Besides reducing inter-domain traffic over the underlying network, the other goal of P2P traffic optimization is to guarantee user service experience. Assuming TK represents the traffic generated by node i in session K, represents the link between node i and j, which is mapped to N paths in the underlying network. represents the resources transmitted between node i and j, V is the neighbor nodes set. Then the traffic generated by node i in session K is:


The total traffic generated by P2P service is:


The goal of P2P traffic optimization is to get minimal possible T defined in (2) and minimal possible resource transmission time.

4. Proposed P2P Traffic Optimization Scheme

4.1. System Model

In order to optimize P2P traffic while ensuring good user service experience, we propose a P2P traffic optimization scheme based on dynamic network information awareness, which guides P2P traffic through the cooperation of P2P overlay and underlying network. In which, network status information is obtained to calculate link cost, then network map and link cost map is constructed and are used for selecting neighbor nodes. In order to provide the above capabilities, we set up a system model including network state information detecting entity, network information serving entity and neighbor nodes selecting entity in underlying network, and extend the resource information storing entity in P2P overlay (shown in Figure 2).

Network information serving entity obtains real-time network information from ISP or network status information detecting entity, then constructs network map and cost map using the obtained network information. The neighbor nodes selecting entity is responsible for sorting and selecting neighbor nodes

Figure 2. System model of P2P traffic optimization scheme is based on dynamic network information awareness.

according to the network map and cost map received from network information serving entity and the candidate nodes list received from resource information storing entity. At last, neighbor nodes selecting entity sends the selected neighbor nodes to the requesting P2P nodes. Resource information storing entity acts as a tracker server in the hybrid P2P network or a responsible node in structured P2P network. Based on resource information storage and searching function, resource information storing entity no longer sends candidate nodes directly to the requesting P2P node, but to neighbor nodes selecting entity. Network status information detecting entities are deployed in the edge of PIDs and ASes for detecting real-time network status information, including routing hops, available bandwidth, delay between PIDs, and IP address summary information, etc. They will also advertise network status information to network information serving entity to construct network map and link cost map.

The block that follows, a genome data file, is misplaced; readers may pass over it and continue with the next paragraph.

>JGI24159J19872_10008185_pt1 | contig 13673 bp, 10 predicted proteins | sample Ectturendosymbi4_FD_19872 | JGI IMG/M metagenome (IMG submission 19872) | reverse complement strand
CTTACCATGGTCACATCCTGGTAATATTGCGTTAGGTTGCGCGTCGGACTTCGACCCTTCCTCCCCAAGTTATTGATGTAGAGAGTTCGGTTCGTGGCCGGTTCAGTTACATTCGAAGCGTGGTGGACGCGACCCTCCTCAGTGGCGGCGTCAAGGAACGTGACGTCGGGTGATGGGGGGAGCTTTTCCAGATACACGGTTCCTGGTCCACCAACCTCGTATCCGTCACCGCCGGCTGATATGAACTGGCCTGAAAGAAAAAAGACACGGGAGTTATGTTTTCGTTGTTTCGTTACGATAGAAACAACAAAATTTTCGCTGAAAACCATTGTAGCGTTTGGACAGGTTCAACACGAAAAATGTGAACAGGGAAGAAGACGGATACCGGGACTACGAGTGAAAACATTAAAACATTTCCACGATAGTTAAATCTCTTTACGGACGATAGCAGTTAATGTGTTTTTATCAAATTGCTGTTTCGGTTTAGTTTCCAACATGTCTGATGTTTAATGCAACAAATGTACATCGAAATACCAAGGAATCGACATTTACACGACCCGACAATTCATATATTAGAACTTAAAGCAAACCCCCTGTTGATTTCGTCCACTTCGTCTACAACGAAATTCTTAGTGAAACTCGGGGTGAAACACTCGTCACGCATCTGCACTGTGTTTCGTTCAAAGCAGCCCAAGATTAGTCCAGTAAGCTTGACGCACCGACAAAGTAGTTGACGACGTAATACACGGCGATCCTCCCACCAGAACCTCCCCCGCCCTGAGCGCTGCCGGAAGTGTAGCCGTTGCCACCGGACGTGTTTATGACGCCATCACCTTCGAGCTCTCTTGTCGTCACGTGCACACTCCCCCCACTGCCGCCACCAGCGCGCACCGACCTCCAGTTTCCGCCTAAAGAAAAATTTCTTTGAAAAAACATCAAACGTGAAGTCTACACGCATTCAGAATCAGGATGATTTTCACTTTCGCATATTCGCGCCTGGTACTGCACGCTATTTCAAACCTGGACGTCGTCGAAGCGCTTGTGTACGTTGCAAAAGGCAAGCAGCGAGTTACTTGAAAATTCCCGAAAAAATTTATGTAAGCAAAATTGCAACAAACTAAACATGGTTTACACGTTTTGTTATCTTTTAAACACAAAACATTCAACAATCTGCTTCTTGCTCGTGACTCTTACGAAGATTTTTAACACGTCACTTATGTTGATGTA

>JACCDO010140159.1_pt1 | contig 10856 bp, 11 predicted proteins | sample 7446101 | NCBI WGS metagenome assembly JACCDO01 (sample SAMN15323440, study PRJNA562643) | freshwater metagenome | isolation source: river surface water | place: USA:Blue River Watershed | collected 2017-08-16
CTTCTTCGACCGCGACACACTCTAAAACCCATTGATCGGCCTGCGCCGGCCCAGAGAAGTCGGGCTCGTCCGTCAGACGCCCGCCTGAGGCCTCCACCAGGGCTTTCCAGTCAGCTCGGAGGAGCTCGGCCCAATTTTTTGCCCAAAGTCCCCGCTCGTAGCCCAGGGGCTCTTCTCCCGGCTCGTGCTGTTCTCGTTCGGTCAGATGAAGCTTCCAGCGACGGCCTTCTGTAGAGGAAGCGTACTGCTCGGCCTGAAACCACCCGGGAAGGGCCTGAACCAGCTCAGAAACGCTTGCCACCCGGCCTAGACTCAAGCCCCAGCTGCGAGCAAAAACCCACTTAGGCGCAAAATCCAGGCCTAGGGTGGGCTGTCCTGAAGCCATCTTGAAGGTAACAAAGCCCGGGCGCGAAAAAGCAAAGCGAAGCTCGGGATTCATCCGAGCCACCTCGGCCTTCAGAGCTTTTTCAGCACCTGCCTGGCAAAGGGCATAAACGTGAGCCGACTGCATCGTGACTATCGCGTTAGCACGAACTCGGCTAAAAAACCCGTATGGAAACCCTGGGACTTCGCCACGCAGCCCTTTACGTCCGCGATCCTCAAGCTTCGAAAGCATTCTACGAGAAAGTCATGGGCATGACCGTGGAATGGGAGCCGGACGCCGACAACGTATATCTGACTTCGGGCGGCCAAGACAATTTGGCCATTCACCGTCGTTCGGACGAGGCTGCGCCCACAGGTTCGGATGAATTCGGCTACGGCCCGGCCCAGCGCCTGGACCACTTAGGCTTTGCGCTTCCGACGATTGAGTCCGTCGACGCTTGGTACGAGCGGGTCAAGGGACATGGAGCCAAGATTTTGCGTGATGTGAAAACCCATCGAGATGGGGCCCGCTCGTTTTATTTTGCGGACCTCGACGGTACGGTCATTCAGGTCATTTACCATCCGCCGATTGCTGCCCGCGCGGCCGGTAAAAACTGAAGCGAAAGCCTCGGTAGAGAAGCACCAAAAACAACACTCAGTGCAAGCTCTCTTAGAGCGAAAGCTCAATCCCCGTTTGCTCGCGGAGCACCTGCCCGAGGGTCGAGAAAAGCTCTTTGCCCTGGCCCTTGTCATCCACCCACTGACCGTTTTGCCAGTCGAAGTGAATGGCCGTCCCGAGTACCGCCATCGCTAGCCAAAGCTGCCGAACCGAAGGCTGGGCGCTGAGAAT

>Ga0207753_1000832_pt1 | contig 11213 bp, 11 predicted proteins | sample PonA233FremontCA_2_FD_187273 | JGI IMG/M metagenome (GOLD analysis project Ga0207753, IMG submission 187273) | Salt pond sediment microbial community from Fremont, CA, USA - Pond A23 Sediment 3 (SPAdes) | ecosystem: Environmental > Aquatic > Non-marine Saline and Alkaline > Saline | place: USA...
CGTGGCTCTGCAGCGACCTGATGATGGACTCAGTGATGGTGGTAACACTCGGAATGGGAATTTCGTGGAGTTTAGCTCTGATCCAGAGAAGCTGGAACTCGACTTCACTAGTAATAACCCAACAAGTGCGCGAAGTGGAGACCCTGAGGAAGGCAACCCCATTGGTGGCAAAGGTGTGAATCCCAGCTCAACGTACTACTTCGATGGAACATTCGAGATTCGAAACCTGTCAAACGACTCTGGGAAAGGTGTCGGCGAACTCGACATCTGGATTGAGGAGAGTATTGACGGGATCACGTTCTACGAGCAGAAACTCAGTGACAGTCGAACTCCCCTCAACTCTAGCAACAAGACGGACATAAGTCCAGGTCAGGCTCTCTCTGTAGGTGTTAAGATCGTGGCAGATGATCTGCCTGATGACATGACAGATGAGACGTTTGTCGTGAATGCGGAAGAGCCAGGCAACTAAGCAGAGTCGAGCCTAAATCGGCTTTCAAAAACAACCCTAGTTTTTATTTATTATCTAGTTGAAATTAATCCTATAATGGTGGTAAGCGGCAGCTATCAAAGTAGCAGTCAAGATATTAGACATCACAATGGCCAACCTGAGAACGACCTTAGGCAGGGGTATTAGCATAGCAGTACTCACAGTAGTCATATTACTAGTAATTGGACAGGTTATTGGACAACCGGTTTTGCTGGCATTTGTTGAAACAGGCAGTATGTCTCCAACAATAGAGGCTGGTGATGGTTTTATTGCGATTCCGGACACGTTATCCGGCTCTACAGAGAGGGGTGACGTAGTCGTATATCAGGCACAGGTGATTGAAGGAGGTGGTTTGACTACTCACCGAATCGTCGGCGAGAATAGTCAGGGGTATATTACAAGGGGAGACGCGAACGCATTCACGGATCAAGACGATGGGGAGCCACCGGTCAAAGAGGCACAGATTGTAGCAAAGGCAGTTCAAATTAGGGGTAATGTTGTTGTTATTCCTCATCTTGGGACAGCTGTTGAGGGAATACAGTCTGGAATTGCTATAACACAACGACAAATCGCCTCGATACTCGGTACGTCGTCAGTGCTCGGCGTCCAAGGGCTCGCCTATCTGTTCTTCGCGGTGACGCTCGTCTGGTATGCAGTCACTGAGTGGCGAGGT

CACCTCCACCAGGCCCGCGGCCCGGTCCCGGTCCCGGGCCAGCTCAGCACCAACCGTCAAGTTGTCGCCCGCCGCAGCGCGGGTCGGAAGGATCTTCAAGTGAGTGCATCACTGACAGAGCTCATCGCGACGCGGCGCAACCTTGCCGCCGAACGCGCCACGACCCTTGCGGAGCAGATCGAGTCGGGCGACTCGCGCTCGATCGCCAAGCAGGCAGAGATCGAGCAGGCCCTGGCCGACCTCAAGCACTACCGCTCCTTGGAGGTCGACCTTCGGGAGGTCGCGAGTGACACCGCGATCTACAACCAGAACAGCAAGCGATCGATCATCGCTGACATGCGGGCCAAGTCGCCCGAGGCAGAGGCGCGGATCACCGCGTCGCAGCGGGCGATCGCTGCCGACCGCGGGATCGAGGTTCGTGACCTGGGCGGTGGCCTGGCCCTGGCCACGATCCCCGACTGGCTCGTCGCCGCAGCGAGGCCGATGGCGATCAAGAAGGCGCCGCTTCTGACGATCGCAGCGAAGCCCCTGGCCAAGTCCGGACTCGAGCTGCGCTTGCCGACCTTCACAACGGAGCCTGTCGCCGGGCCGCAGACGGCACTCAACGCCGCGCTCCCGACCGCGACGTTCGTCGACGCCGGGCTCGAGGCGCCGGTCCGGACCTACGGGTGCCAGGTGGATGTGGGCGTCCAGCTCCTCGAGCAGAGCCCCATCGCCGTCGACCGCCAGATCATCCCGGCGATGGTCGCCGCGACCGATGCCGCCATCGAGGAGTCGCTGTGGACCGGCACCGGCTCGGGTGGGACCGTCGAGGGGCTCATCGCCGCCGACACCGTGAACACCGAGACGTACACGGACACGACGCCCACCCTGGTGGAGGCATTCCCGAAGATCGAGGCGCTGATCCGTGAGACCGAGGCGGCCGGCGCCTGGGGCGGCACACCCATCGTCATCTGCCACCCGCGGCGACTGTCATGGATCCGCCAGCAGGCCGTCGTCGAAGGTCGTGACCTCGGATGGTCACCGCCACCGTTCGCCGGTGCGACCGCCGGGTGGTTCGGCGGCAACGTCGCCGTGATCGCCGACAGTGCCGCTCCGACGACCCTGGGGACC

4.2. PID Division

In order to effectively optimize P2P traffic based on underlying network status information, some researchers [9] [10] divided P2P nodes into multiple areas based on clustering algorithms. However, with the change of the network information between nodes, the clusters may vary and the network information between clusters is not easy obtained.

Therefore, we propose a method to divide underlying network nodes into a number of areas, which are called as provider-defined network identifiers (PIDs), according to real underlying network topology and routing information,. In the underlying network, interior gateway protocol (IGP, such as OSPF and IS-IS) is running within each AS, and IGP divides AS into multiple areas which generally corresponds to certain administrative regions. So we take each IGP area within AS as a PID. One division example is shown in Figure 3.

Figure 3. One example of PID division.

Compared with other schemes, our PID division scheme has some advantages: PIDs are naturally isolated with reasonable scale and stable structure, which can not only reduce inter-domain traffic but also have sufficient internal nodes to support traffic localization. Furthermore, the underlying network information can be easily detected using the interface between PID and backbone network.

4.3. Network Map Construction

Network map is constructed by network information serving entity according to the PID division scheme and the aggregating address information of PIDs obtained from network status information detecting entity, with which neighbor nodes selecting entity can learn the PIDs and ASes where each P2P node belongs to. Therefore, network map is consisted of the relationships among AS, PID, IP address and mask of each PID. The structure of network map is shown in Table 1.

4.4. Link Cost Map Construction